The situation at the Osusanya’s residence was also similar, the only difference is that it is a more annoying case , because there is a fire station just at University of Lagos about three minutes away from the Osusanya’s however when they were called their response was anywhere outside the university is out of jurisdiction and then the call was forwarded to Alagomeji which is also close to the house and the same story of no water was told before it was finally forwarded to the station on the island and believe me your guess is as good as mine there was no more fire to quench when the fire men got there.
Looking at this true incidence which happened in the same year around the same environment would answer the question my friend Bisi had asked me which is when are u coming back home.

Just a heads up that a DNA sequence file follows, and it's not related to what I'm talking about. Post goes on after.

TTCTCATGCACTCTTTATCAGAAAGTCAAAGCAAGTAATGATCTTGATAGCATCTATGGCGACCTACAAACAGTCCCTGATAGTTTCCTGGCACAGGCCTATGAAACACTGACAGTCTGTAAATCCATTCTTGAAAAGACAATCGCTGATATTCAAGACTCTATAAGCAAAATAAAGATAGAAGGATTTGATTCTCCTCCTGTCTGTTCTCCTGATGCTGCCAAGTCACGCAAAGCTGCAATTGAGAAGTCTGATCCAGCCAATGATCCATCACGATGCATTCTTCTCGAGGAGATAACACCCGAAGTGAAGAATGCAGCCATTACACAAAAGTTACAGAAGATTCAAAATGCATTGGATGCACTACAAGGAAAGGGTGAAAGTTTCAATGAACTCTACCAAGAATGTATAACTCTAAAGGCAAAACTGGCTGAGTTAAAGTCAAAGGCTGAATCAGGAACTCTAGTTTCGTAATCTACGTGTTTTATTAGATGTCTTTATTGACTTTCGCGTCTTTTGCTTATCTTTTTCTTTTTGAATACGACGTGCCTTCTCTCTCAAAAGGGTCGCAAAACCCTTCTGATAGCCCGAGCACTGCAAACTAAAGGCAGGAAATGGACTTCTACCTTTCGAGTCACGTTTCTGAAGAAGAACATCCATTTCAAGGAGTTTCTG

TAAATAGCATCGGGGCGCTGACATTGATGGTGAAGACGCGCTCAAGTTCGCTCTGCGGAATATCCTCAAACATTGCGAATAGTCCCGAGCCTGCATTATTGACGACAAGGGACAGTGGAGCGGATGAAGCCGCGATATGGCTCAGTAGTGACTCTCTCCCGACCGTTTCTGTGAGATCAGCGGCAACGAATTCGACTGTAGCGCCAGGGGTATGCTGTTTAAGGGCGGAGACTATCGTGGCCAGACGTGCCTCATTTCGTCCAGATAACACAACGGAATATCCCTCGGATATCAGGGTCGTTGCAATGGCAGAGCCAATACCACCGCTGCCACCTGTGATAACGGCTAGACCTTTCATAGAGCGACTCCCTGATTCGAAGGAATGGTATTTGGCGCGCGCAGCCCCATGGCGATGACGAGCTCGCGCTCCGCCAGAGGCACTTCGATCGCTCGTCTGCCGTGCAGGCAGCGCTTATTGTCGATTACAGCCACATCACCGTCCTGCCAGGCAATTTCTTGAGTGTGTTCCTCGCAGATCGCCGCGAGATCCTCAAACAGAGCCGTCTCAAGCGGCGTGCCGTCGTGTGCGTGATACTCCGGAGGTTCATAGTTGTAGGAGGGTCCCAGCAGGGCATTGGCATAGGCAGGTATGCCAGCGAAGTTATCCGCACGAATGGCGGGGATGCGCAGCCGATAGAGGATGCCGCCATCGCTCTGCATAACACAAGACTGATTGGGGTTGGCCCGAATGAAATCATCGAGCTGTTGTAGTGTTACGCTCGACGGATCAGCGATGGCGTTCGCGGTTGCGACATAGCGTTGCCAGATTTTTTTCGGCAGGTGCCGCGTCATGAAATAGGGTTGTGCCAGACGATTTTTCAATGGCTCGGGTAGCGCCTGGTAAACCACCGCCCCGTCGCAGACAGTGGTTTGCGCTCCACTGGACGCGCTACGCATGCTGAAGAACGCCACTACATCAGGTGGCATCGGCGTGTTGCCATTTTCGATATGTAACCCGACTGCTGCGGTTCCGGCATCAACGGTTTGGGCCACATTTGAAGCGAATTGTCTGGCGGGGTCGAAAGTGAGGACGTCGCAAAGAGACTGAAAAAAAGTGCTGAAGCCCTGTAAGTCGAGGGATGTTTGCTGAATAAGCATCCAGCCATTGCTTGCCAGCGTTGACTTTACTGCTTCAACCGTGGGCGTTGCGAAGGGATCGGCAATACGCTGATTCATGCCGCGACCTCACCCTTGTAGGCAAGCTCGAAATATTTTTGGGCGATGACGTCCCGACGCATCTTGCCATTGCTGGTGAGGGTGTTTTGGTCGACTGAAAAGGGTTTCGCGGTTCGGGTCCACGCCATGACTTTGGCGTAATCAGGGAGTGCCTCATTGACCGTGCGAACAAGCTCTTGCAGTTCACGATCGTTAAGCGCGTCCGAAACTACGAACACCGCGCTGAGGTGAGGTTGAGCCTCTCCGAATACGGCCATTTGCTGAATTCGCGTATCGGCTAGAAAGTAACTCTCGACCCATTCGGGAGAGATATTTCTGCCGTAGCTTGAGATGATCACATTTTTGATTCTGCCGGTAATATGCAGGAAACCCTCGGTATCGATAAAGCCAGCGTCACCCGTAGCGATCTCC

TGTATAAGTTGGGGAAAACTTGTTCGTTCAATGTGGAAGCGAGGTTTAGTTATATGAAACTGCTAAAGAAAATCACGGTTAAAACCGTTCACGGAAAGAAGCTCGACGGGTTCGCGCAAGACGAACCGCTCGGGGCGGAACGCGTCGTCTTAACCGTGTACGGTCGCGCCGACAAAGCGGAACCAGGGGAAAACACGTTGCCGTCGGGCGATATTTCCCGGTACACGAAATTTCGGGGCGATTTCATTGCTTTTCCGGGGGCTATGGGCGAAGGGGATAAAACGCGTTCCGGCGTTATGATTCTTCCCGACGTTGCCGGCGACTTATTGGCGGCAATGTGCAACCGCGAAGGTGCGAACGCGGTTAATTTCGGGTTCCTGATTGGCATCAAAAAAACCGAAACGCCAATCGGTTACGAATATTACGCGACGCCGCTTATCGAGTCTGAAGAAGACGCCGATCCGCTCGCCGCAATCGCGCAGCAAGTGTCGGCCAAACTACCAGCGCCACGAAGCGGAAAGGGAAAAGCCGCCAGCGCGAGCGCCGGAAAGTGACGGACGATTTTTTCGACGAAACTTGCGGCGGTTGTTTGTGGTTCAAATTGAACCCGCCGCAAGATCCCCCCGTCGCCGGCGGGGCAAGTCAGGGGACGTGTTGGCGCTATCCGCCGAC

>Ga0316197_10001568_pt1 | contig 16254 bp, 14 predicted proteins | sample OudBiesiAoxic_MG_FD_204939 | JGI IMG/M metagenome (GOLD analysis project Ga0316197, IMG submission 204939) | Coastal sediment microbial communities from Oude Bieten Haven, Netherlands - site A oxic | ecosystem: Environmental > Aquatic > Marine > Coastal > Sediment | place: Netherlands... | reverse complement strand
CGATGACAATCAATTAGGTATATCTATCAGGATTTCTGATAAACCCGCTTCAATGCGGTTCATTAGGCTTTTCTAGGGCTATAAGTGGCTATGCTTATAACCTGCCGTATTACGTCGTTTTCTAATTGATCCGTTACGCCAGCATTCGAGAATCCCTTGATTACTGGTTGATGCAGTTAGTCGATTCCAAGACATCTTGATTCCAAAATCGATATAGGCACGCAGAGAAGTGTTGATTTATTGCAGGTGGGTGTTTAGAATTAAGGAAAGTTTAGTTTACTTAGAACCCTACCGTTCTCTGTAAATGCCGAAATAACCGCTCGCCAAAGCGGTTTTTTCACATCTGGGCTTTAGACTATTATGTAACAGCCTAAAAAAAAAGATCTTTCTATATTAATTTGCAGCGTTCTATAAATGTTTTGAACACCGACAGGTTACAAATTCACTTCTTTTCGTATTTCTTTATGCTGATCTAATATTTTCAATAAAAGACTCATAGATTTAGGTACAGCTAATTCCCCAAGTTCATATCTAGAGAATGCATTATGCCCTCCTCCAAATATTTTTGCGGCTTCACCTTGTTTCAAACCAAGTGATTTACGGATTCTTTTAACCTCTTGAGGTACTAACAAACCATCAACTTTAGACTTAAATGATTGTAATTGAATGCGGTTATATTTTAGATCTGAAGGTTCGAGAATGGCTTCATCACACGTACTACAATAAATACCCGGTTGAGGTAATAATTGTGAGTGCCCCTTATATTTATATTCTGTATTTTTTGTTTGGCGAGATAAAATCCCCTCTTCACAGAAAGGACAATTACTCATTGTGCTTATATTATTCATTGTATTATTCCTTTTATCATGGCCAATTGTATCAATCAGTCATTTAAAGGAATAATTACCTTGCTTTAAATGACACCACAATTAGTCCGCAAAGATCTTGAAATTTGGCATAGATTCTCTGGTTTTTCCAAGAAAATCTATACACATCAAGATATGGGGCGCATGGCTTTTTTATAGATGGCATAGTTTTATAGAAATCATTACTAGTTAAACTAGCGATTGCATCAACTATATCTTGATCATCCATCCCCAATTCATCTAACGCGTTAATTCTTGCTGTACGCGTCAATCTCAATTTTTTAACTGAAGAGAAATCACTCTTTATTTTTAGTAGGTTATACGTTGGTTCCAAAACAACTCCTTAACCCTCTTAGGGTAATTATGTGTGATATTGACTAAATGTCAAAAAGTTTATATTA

When are you coming back to the country with so much opportunities, but all can be lost in the twinkling of an eye?
When are you coming back to the country where you stand a 60% to get killed by unknown reasons (98% for those in the north).
When are you coming back to the country that has gold on the floor, but a three square meal is difficult to come by?
When are you coming to a country that has a 70% literacy rate yet 0ver 70% of the population are living below the poverty line?
The answer is I don’t know, in fact I probably wish I did not have to.
I know a lot of people would have one of two comments about this article, please kindly leave them in the space provided at the bottom.

Tuesday, 31 May 2011

Fighting Cancer

It’s the beginning of another month and I have to publish a new article, it’s hard to write anything since the past month has been spent doing assignments and watching Grey’s anatomy, with the months highlight coming from spending the weekend at Sanmee’s place for his barbeque party, so its kinda hard to write anything worth reading, or at least so I thought.